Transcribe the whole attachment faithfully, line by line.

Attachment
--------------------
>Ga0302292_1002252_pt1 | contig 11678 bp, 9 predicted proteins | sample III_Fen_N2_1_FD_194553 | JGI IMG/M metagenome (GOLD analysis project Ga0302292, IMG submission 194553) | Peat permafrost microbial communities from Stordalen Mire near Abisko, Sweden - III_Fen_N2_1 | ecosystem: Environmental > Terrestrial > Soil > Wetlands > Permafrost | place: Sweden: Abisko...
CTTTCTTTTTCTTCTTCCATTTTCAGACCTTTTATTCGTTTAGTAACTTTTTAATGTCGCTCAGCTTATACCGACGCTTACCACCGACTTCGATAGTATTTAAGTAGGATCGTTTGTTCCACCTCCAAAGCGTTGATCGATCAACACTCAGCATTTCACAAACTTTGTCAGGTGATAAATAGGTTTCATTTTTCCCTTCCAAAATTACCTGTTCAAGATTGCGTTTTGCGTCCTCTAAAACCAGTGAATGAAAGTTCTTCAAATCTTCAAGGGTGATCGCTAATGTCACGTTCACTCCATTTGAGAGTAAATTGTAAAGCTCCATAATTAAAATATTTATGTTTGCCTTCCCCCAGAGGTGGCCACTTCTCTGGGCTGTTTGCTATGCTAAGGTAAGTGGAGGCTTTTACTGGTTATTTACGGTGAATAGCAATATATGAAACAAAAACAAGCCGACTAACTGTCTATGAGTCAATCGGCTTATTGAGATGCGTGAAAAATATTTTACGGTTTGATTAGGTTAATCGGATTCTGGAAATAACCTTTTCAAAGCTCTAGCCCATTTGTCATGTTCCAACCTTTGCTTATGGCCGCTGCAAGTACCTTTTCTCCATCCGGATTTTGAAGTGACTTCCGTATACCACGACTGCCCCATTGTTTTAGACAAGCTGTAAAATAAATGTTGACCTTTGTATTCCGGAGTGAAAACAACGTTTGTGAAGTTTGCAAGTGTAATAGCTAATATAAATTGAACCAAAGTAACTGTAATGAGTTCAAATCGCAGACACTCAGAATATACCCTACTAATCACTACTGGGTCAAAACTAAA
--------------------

>Ga0302292_1002252_pt1 | contig 11678 bp, 9 predicted proteins | sample III_Fen_N2_1_FD_194553 | JGI IMG/M metagenome (GOLD analysis project Ga0302292, IMG submission 194553) | Peat permafrost microbial communities from Stordalen Mire near Abisko, Sweden - III_Fen_N2_1 | ecosystem: Environmental > Terrestrial > Soil > Wetlands > Permafrost | place: Sweden: Abisko...
CTTTCTTTTTCTTCTTCCATTTTCAGACCTTTTATTCGTTTAGTAACTTTTTAATGTCGCTCAGCTTATACCGACGCTTACCACCGACTTCGATAGTATTTAAGTAGGATCGTTTGTTCCACCTCCAAAGCGTTGATCGATCAACACTCAGCATTTCACAAACTTTGTCAGGTGATAAATAGGTTTCATTTTTCCCTTCCAAAATTACCTGTTCAAGATTGCGTTTTGCGTCCTCTAAAACCAGTGAATGAAAGTTCTTCAAATCTTCAAGGGTGATCGCTAATGTCACGTTCACTCCATTTGAGAGTAAATTGTAAAGCTCCATAATTAAAATATTTATGTTTGCCTTCCCCCAGAGGTGGCCACTTCTCTGGGCTGTTTGCTATGCTAAGGTAAGTGGAGGCTTTTACTGGTTATTTACGGTGAATAGCAATATATGAAACAAAAACAAGCCGACTAACTGTCTATGAGTCAATCGGCTTATTGAGATGCGTGAAAAATATTTTACGGTTTGATTAGGTTAATCGGATTCTGGAAATAACCTTTTCAAAGCTCTAGCCCATTTGTCATGTTCCAACCTTTGCTTATGGCCGCTGCAAGTACCTTTTCTCCATCCGGATTTTGAAGTGACTTCCGTATACCACGACTGCCCCATTGTTTTAGACAAGCTGTAAAATAAATGTTGACCTTTGTATTCCGGAGTGAAAACAACGTTTGTGAAGTTTGCAAGTGTAATAGCTAATATAAATTGAACCAAAGTAACTGTAATGAGTTCAAATCGCAGACACTCAGAATATACCCTACTAATCACTACTGGGTCAAAACTAAA